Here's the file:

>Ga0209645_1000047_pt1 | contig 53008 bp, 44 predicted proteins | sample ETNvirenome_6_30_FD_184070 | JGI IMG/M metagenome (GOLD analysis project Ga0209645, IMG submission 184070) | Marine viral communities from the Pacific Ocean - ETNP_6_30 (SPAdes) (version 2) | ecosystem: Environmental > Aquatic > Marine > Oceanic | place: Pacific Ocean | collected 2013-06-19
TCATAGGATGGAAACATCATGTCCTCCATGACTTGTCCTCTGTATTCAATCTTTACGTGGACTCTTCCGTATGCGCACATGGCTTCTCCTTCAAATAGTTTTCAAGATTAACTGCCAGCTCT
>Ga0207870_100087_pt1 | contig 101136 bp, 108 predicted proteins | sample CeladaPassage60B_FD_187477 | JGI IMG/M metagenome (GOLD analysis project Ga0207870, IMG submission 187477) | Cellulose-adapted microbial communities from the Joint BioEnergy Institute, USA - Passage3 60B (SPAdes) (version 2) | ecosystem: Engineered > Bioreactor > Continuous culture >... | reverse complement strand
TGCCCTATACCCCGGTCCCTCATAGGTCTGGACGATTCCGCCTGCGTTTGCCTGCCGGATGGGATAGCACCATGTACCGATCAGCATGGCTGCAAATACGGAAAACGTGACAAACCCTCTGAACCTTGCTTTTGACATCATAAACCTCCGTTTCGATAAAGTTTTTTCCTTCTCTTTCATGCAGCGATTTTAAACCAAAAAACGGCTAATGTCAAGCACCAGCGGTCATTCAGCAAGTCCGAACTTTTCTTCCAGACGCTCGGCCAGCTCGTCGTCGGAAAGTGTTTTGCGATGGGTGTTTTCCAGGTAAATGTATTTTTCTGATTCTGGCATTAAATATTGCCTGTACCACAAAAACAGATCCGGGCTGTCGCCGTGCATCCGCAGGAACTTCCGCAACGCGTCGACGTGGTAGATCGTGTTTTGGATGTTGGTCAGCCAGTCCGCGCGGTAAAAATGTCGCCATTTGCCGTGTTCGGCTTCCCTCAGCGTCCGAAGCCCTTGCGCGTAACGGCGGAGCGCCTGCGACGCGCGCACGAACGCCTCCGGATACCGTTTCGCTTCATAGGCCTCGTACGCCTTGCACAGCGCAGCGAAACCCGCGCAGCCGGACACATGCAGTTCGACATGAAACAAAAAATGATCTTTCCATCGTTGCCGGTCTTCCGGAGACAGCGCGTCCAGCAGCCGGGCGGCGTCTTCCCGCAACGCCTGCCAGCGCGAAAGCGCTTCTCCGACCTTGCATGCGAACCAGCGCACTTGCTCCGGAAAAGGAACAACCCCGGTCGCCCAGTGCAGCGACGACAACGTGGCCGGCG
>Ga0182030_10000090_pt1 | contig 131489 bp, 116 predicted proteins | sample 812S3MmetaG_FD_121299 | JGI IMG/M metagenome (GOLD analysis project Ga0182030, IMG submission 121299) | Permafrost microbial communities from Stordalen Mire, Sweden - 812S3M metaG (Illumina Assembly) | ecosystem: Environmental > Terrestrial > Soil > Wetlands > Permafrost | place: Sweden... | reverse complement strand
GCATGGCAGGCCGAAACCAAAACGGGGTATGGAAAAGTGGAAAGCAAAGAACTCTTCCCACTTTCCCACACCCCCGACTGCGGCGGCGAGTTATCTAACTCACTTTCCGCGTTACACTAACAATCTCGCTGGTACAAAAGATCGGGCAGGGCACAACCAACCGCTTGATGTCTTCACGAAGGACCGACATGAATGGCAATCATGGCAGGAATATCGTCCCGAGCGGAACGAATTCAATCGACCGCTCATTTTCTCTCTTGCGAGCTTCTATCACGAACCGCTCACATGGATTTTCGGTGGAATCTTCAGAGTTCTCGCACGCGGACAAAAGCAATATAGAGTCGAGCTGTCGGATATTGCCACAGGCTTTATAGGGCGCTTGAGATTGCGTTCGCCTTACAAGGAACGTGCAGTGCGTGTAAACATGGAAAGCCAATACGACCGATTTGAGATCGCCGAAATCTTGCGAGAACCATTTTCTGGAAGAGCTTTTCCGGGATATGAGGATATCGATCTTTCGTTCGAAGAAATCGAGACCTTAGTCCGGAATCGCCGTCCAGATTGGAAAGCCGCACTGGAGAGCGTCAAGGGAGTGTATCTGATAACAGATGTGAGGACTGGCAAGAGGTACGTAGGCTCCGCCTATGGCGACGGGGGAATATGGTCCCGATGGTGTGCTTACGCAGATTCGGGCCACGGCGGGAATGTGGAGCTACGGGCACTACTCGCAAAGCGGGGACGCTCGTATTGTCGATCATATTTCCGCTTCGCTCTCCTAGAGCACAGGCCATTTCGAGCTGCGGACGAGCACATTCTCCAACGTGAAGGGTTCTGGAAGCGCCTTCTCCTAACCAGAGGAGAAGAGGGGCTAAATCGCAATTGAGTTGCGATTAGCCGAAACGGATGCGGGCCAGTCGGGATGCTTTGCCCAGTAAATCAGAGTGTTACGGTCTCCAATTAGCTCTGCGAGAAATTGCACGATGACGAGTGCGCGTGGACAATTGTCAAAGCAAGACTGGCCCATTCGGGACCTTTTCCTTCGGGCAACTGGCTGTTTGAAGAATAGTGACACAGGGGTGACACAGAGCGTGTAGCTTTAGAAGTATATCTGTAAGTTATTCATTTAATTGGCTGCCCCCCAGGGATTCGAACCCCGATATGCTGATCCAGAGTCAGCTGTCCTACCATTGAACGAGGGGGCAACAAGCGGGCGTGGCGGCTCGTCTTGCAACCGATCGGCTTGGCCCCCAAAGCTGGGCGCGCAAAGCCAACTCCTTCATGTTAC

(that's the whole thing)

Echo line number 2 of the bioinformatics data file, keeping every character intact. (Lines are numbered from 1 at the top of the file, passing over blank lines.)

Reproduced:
TCATAGGATGGAAACATCATGTCCTCCATGACTTGTCCTCTGTATTCAATCTTTACGTGGACTCTTCCGTATGCGCACATGGCTTCTCCTTCAAATAGTTTTCAAGATTAACTGCCAGCTCT